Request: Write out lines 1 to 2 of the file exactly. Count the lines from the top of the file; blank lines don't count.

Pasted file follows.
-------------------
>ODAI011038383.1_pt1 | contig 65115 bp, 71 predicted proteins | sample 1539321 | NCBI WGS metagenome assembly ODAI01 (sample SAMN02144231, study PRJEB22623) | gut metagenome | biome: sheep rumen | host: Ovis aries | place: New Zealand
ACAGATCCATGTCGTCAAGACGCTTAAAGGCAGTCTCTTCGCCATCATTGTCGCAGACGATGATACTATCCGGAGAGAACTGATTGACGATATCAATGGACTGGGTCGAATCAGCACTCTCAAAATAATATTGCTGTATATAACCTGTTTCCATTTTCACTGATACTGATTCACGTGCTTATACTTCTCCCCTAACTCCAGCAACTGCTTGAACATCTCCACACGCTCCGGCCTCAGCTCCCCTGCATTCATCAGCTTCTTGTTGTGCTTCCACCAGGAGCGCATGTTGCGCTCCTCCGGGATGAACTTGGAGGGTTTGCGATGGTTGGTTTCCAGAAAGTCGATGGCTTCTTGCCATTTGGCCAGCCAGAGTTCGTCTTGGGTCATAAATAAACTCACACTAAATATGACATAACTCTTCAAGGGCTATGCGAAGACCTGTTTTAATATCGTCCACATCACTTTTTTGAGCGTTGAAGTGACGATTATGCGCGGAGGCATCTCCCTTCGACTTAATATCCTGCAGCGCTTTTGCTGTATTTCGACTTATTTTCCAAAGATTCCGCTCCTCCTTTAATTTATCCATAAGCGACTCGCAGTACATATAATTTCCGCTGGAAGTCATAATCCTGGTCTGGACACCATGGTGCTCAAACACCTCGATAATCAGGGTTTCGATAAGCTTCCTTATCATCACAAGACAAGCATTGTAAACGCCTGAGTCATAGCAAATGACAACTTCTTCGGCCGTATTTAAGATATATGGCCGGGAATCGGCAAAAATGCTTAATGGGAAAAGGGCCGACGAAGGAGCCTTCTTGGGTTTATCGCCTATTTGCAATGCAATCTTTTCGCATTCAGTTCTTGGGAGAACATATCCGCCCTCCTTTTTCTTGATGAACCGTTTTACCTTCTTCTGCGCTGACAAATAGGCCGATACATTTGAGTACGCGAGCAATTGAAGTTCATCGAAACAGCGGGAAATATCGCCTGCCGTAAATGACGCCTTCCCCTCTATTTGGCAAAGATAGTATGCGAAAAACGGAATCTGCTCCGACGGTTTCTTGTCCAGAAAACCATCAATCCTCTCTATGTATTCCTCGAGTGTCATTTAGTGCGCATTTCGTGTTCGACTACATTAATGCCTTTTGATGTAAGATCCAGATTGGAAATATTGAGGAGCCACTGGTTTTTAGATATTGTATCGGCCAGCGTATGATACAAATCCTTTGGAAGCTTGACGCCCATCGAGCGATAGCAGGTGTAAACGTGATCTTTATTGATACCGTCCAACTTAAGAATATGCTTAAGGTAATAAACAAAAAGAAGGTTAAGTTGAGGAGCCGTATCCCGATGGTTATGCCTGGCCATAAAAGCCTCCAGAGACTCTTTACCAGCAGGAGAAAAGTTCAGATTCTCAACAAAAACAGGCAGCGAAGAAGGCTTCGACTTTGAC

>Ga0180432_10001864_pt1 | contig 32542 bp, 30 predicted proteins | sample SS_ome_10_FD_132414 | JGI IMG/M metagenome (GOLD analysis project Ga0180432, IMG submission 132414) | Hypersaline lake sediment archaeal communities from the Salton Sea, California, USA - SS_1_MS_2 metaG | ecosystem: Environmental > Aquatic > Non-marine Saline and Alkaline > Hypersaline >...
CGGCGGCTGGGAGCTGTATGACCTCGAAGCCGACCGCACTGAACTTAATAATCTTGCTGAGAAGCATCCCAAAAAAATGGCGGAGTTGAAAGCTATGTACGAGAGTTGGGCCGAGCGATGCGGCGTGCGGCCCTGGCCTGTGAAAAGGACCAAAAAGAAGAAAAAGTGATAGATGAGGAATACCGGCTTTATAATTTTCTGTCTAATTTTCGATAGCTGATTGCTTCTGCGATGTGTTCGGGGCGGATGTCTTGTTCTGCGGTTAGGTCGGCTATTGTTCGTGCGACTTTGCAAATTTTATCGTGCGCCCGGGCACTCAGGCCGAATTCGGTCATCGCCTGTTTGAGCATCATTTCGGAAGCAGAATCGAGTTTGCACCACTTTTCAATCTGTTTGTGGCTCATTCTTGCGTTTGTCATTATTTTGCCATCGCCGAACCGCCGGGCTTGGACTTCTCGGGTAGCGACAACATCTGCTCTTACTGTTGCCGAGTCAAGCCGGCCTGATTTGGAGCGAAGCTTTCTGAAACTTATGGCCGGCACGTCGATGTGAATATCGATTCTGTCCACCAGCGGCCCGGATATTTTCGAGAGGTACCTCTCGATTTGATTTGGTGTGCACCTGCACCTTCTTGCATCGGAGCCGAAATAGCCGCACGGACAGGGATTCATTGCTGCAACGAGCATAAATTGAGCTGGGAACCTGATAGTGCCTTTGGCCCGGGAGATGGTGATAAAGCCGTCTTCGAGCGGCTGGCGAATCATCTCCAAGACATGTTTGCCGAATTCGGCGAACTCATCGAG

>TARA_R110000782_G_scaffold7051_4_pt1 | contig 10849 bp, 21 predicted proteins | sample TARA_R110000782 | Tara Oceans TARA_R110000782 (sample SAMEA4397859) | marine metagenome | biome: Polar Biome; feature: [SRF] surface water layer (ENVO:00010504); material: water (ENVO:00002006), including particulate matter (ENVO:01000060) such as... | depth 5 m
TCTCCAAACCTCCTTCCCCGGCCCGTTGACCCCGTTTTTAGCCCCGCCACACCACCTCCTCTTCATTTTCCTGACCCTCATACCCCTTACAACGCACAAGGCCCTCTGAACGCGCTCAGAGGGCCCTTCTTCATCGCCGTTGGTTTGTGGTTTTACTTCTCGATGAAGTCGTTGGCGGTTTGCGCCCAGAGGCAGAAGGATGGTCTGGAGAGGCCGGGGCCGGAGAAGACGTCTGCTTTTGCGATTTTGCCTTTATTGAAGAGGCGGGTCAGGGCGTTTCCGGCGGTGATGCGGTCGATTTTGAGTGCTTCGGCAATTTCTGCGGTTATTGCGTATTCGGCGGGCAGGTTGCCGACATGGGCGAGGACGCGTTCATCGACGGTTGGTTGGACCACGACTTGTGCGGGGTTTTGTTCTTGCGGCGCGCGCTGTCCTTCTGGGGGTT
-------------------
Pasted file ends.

>ODAI011038383.1_pt1 | contig 65115 bp, 71 predicted proteins | sample 1539321 | NCBI WGS metagenome assembly ODAI01 (sample SAMN02144231, study PRJEB22623) | gut metagenome | biome: sheep rumen | host: Ovis aries | place: New Zealand
ACAGATCCATGTCGTCAAGACGCTTAAAGGCAGTCTCTTCGCCATCATTGTCGCAGACGATGATACTATCCGGAGAGAACTGATTGACGATATCAATGGACTGGGTCGAATCAGCACTCTCAAAATAATATTGCTGTATATAACCTGTTTCCATTTTCACTGATACTGATTCACGTGCTTATACTTCTCCCCTAACTCCAGCAACTGCTTGAACATCTCCACACGCTCCGGCCTCAGCTCCCCTGCATTCATCAGCTTCTTGTTGTGCTTCCACCAGGAGCGCATGTTGCGCTCCTCCGGGATGAACTTGGAGGGTTTGCGATGGTTGGTTTCCAGAAAGTCGATGGCTTCTTGCCATTTGGCCAGCCAGAGTTCGTCTTGGGTCATAAATAAACTCACACTAAATATGACATAACTCTTCAAGGGCTATGCGAAGACCTGTTTTAATATCGTCCACATCACTTTTTTGAGCGTTGAAGTGACGATTATGCGCGGAGGCATCTCCCTTCGACTTAATATCCTGCAGCGCTTTTGCTGTATTTCGACTTATTTTCCAAAGATTCCGCTCCTCCTTTAATTTATCCATAAGCGACTCGCAGTACATATAATTTCCGCTGGAAGTCATAATCCTGGTCTGGACACCATGGTGCTCAAACACCTCGATAATCAGGGTTTCGATAAGCTTCCTTATCATCACAAGACAAGCATTGTAAACGCCTGAGTCATAGCAAATGACAACTTCTTCGGCCGTATTTAAGATATATGGCCGGGAATCGGCAAAAATGCTTAATGGGAAAAGGGCCGACGAAGGAGCCTTCTTGGGTTTATCGCCTATTTGCAATGCAATCTTTTCGCATTCAGTTCTTGGGAGAACATATCCGCCCTCCTTTTTCTTGATGAACCGTTTTACCTTCTTCTGCGCTGACAAATAGGCCGATACATTTGAGTACGCGAGCAATTGAAGTTCATCGAAACAGCGGGAAATATCGCCTGCCGTAAATGACGCCTTCCCCTCTATTTGGCAAAGATAGTATGCGAAAAACGGAATCTGCTCCGACGGTTTCTTGTCCAGAAAACCATCAATCCTCTCTATGTATTCCTCGAGTGTCATTTAGTGCGCATTTCGTGTTCGACTACATTAATGCCTTTTGATGTAAGATCCAGATTGGAAATATTGAGGAGCCACTGGTTTTTAGATATTGTATCGGCCAGCGTATGATACAAATCCTTTGGAAGCTTGACGCCCATCGAGCGATAGCAGGTGTAAACGTGATCTTTATTGATACCGTCCAACTTAAGAATATGCTTAAGGTAATAAACAAAAAGAAGGTTAAGTTGAGGAGCCGTATCCCGATGGTTATGCCTGGCCATAAAAGCCTCCAGAGACTCTTTACCAGCAGGAGAAAAGTTCAGATTCTCAACAAAAACAGGCAGCGAAGAAGGCTTCGACTTTGAC